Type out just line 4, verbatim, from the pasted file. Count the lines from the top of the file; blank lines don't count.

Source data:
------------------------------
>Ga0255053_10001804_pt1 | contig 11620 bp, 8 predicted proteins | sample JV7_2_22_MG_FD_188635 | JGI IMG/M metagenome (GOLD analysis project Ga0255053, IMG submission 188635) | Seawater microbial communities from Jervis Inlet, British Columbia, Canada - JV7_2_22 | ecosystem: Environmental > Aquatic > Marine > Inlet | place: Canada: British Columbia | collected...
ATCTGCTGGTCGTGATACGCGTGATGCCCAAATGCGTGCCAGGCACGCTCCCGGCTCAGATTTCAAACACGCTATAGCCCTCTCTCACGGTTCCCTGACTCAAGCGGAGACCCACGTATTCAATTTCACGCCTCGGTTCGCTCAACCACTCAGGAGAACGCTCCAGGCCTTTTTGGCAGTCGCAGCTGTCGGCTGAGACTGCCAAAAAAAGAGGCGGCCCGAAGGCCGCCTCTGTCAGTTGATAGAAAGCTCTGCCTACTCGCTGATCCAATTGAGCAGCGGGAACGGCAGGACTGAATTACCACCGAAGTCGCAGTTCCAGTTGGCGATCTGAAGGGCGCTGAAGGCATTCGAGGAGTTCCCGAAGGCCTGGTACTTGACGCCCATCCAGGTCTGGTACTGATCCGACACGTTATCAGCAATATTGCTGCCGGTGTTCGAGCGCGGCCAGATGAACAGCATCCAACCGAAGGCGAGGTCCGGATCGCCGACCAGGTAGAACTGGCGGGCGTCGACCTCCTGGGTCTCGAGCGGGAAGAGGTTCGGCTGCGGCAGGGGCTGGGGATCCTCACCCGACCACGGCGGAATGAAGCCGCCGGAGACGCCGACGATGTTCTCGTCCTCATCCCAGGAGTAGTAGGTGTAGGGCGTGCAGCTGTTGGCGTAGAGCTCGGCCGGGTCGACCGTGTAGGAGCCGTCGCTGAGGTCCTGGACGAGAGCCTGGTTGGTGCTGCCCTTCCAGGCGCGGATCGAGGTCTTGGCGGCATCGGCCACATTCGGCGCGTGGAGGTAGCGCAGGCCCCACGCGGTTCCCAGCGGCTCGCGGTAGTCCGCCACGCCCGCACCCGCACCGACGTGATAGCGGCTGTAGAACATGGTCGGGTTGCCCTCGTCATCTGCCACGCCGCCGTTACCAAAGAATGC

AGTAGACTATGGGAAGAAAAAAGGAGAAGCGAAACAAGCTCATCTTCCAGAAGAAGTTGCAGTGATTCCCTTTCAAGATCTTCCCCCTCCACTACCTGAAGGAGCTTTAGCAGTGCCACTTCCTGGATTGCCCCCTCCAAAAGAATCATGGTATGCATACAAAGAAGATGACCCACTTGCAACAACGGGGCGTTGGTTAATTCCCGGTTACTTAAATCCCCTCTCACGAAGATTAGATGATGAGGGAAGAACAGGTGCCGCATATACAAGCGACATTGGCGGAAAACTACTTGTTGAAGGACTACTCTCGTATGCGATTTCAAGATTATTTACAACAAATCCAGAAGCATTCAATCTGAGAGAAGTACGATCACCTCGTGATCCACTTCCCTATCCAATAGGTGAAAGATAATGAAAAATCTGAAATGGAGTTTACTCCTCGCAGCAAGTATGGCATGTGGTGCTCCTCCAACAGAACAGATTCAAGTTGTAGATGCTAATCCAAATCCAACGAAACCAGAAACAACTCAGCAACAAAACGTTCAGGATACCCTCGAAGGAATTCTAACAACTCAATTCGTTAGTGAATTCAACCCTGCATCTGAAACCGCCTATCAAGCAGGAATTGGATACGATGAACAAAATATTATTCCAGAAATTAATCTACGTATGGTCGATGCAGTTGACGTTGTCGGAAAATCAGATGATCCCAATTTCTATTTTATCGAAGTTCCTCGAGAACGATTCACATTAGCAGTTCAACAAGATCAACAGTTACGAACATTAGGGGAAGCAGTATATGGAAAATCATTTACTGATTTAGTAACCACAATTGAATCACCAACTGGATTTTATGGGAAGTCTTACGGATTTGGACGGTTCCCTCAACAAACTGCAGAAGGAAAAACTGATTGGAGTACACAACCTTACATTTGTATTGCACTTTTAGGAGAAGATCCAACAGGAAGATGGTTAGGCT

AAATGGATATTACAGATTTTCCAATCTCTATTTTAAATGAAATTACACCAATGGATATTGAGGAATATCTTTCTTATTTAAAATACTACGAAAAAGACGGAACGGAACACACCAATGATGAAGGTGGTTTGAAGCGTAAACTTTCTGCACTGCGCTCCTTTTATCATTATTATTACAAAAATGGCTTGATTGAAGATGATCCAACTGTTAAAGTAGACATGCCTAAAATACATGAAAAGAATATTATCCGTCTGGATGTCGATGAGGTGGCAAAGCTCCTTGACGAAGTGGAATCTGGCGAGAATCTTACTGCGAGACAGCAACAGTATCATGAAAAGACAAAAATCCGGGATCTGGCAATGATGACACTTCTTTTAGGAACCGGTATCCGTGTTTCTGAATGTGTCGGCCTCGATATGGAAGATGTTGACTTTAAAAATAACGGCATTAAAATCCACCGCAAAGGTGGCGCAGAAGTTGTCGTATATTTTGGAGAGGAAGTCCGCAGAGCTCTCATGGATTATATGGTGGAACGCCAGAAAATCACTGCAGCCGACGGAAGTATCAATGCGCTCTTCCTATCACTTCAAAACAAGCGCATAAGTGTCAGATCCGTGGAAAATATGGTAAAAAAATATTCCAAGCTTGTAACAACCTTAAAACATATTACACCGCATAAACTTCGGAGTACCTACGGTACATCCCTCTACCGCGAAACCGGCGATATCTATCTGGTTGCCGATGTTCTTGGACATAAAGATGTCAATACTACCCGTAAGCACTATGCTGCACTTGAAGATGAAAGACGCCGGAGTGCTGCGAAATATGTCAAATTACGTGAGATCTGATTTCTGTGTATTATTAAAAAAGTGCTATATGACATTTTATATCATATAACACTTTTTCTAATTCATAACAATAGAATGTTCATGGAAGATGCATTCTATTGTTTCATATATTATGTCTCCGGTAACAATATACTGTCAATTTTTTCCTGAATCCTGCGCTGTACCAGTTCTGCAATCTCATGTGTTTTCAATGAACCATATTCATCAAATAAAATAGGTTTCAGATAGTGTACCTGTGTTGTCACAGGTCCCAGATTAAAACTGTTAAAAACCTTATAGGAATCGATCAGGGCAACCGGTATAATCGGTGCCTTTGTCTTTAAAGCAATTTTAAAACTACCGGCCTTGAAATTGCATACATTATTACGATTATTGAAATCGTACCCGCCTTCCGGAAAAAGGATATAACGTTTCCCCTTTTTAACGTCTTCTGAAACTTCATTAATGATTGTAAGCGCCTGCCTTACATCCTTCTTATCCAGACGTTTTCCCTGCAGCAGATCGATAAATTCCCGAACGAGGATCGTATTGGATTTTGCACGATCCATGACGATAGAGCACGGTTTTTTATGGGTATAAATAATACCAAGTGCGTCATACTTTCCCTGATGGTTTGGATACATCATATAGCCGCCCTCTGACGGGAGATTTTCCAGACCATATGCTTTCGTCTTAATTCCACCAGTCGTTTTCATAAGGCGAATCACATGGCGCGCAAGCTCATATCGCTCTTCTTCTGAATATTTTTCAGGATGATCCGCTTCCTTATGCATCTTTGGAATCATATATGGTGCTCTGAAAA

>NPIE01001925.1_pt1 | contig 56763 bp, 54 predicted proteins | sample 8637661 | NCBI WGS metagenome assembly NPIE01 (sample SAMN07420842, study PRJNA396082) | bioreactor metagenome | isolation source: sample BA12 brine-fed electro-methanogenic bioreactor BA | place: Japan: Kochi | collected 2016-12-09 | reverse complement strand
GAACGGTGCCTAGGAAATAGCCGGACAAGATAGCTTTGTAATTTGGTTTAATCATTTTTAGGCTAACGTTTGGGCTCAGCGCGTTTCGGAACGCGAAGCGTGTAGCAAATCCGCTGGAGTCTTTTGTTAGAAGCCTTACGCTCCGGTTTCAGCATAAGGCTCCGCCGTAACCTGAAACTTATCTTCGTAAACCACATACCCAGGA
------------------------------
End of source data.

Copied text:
AAATGGATATTACAGATTTTCCAATCTCTATTTTAAATGAAATTACACCAATGGATATTGAGGAATATCTTTCTTATTTAAAATACTACGAAAAAGACGGAACGGAACACACCAATGATGAAGGTGGTTTGAAGCGTAAACTTTCTGCACTGCGCTCCTTTTATCATTATTATTACAAAAATGGCTTGATTGAAGATGATCCAACTGTTAAAGTAGACATGCCTAAAATACATGAAAAGAATATTATCCGTCTGGATGTCGATGAGGTGGCAAAGCTCCTTGACGAAGTGGAATCTGGCGAGAATCTTACTGCGAGACAGCAACAGTATCATGAAAAGACAAAAATCCGGGATCTGGCAATGATGACACTTCTTTTAGGAACCGGTATCCGTGTTTCTGAATGTGTCGGCCTCGATATGGAAGATGTTGACTTTAAAAATAACGGCATTAAAATCCACCGCAAAGGTGGCGCAGAAGTTGTCGTATATTTTGGAGAGGAAGTCCGCAGAGCTCTCATGGATTATATGGTGGAACGCCAGAAAATCACTGCAGCCGACGGAAGTATCAATGCGCTCTTCCTATCACTTCAAAACAAGCGCATAAGTGTCAGATCCGTGGAAAATATGGTAAAAAAATATTCCAAGCTTGTAACAACCTTAAAACATATTACACCGCATAAACTTCGGAGTACCTACGGTACATCCCTCTACCGCGAAACCGGCGATATCTATCTGGTTGCCGATGTTCTTGGACATAAAGATGTCAATACTACCCGTAAGCACTATGCTGCACTTGAAGATGAAAGACGCCGGAGTGCTGCGAAATATGTCAAATTACGTGAGATCTGATTTCTGTGTATTATTAAAAAAGTGCTATATGACATTTTATATCATATAACACTTTTTCTAATTCATAACAATAGAATGTTCATGGAAGATGCATTCTATTGTTTCATATATTATGTCTCCGGTAACAATATACTGTCAATTTTTTCCTGAATCCTGCGCTGTACCAGTTCTGCAATCTCATGTGTTTTCAATGAACCATATTCATCAAATAAAATAGGTTTCAGATAGTGTACCTGTGTTGTCACAGGTCCCAGATTAAAACTGTTAAAAACCTTATAGGAATCGATCAGGGCAACCGGTATAATCGGTGCCTTTGTCTTTAAAGCAATTTTAAAACTACCGGCCTTGAAATTGCATACATTATTACGATTATTGAAATCGTACCCGCCTTCCGGAAAAAGGATATAACGTTTCCCCTTTTTAACGTCTTCTGAAACTTCATTAATGATTGTAAGCGCCTGCCTTACATCCTTCTTATCCAGACGTTTTCCCTGCAGCAGATCGATAAATTCCCGAACGAGGATCGTATTGGATTTTGCACGATCCATGACGATAGAGCACGGTTTTTTATGGGTATAAATAATACCAAGTGCGTCATACTTTCCCTGATGGTTTGGATACATCATATAGCCGCCCTCTGACGGGAGATTTTCCAGACCATATGCTTTCGTCTTAATTCCACCAGTCGTTTTCATAAGGCGAATCACATGGCGCGCAAGCTCATATCGCTCTTCTTCTGAATATTTTTCAGGATGATCCGCTTCCTTATGCATCTTTGGAATCATATATGGTGCTCTGAAAA